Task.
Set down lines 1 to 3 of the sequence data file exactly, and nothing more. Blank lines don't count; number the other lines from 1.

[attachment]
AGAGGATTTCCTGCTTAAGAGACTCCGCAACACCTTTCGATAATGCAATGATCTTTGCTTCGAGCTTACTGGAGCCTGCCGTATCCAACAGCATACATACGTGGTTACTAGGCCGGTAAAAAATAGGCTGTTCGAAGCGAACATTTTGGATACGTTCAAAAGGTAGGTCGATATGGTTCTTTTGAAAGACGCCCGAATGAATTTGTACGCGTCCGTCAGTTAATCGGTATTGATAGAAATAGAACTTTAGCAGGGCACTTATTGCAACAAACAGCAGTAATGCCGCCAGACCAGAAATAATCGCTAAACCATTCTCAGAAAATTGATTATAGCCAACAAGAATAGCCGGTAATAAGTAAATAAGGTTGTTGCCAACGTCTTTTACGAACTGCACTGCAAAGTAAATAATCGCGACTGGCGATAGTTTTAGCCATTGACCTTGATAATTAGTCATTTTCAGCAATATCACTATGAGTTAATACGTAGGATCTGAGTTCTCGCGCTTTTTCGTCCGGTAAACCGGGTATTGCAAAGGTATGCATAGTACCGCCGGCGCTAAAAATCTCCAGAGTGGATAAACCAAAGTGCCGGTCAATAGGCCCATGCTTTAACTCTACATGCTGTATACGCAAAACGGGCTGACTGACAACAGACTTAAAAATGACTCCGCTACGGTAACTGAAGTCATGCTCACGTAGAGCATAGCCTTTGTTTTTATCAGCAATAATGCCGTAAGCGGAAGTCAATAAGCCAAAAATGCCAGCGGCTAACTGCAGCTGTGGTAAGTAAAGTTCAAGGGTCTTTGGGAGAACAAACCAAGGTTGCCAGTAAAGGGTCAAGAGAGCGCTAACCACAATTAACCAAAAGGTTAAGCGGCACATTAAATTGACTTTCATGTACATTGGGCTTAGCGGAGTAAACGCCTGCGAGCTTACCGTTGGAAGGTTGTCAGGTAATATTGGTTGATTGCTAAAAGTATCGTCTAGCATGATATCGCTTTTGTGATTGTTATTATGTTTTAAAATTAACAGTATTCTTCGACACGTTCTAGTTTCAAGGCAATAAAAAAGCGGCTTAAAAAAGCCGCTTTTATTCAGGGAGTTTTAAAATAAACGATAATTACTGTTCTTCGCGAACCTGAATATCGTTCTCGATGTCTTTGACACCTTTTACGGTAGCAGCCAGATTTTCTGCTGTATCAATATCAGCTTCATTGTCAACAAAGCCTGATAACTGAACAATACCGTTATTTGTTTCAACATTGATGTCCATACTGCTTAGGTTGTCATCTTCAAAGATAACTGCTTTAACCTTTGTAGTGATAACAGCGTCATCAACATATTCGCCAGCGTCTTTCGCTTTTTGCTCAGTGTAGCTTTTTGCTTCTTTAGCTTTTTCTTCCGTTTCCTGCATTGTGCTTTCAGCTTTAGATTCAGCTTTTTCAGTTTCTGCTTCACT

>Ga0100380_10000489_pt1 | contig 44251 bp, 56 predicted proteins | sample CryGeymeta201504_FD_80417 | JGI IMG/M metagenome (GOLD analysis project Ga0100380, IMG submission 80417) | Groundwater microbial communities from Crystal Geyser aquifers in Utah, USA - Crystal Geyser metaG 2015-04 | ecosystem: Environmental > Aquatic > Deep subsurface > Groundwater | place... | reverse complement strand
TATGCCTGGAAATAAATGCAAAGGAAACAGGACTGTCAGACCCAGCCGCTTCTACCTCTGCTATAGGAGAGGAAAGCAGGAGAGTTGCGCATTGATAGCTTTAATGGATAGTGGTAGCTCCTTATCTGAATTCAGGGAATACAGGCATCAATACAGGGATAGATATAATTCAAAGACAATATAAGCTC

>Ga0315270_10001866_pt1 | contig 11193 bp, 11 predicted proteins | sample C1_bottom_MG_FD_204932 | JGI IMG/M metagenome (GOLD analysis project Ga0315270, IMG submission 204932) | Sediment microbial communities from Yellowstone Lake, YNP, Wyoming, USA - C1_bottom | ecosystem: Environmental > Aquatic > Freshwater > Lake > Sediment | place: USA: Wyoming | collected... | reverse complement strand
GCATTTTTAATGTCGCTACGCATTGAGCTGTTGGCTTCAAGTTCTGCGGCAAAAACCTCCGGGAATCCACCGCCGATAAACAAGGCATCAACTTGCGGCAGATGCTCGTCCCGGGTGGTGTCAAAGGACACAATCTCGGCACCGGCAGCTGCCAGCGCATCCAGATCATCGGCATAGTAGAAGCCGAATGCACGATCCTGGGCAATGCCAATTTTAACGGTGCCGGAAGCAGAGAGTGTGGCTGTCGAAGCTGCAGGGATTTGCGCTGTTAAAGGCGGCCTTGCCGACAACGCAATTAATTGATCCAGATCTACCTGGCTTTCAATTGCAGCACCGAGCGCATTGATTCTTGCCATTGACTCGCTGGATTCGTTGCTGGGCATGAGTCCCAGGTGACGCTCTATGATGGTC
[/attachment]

AGAGGATTTCCTGCTTAAGAGACTCCGCAACACCTTTCGATAATGCAATGATCTTTGCTTCGAGCTTACTGGAGCCTGCCGTATCCAACAGCATACATACGTGGTTACTAGGCCGGTAAAAAATAGGCTGTTCGAAGCGAACATTTTGGATACGTTCAAAAGGTAGGTCGATATGGTTCTTTTGAAAGACGCCCGAATGAATTTGTACGCGTCCGTCAGTTAATCGGTATTGATAGAAATAGAACTTTAGCAGGGCACTTATTGCAACAAACAGCAGTAATGCCGCCAGACCAGAAATAATCGCTAAACCATTCTCAGAAAATTGATTATAGCCAACAAGAATAGCCGGTAATAAGTAAATAAGGTTGTTGCCAACGTCTTTTACGAACTGCACTGCAAAGTAAATAATCGCGACTGGCGATAGTTTTAGCCATTGACCTTGATAATTAGTCATTTTCAGCAATATCACTATGAGTTAATACGTAGGATCTGAGTTCTCGCGCTTTTTCGTCCGGTAAACCGGGTATTGCAAAGGTATGCATAGTACCGCCGGCGCTAAAAATCTCCAGAGTGGATAAACCAAAGTGCCGGTCAATAGGCCCATGCTTTAACTCTACATGCTGTATACGCAAAACGGGCTGACTGACAACAGACTTAAAAATGACTCCGCTACGGTAACTGAAGTCATGCTCACGTAGAGCATAGCCTTTGTTTTTATCAGCAATAATGCCGTAAGCGGAAGTCAATAAGCCAAAAATGCCAGCGGCTAACTGCAGCTGTGGTAAGTAAAGTTCAAGGGTCTTTGGGAGAACAAACCAAGGTTGCCAGTAAAGGGTCAAGAGAGCGCTAACCACAATTAACCAAAAGGTTAAGCGGCACATTAAATTGACTTTCATGTACATTGGGCTTAGCGGAGTAAACGCCTGCGAGCTTACCGTTGGAAGGTTGTCAGGTAATATTGGTTGATTGCTAAAAGTATCGTCTAGCATGATATCGCTTTTGTGATTGTTATTATGTTTTAAAATTAACAGTATTCTTCGACACGTTCTAGTTTCAAGGCAATAAAAAAGCGGCTTAAAAAAGCCGCTTTTATTCAGGGAGTTTTAAAATAAACGATAATTACTGTTCTTCGCGAACCTGAATATCGTTCTCGATGTCTTTGACACCTTTTACGGTAGCAGCCAGATTTTCTGCTGTATCAATATCAGCTTCATTGTCAACAAAGCCTGATAACTGAACAATACCGTTATTTGTTTCAACATTGATGTCCATACTGCTTAGGTTGTCATCTTCAAAGATAACTGCTTTAACCTTTGTAGTGATAACAGCGTCATCAACATATTCGCCAGCGTCTTTCGCTTTTTGCTCAGTGTAGCTTTTTGCTTCTTTAGCTTTTTCTTCCGTTTCCTGCATTGTGCTTTCAGCTTTAGATTCAGCTTTTTCAGTTTCTGCTTCACT

>Ga0100380_10000489_pt1 | contig 44251 bp, 56 predicted proteins | sample CryGeymeta201504_FD_80417 | JGI IMG/M metagenome (GOLD analysis project Ga0100380, IMG submission 80417) | Groundwater microbial communities from Crystal Geyser aquifers in Utah, USA - Crystal Geyser metaG 2015-04 | ecosystem: Environmental > Aquatic > Deep subsurface > Groundwater | place... | reverse complement strand
TATGCCTGGAAATAAATGCAAAGGAAACAGGACTGTCAGACCCAGCCGCTTCTACCTCTGCTATAGGAGAGGAAAGCAGGAGAGTTGCGCATTGATAGCTTTAATGGATAGTGGTAGCTCCTTATCTGAATTCAGGGAATACAGGCATCAATACAGGGATAGATATAATTCAAAGACAATATAAGCTC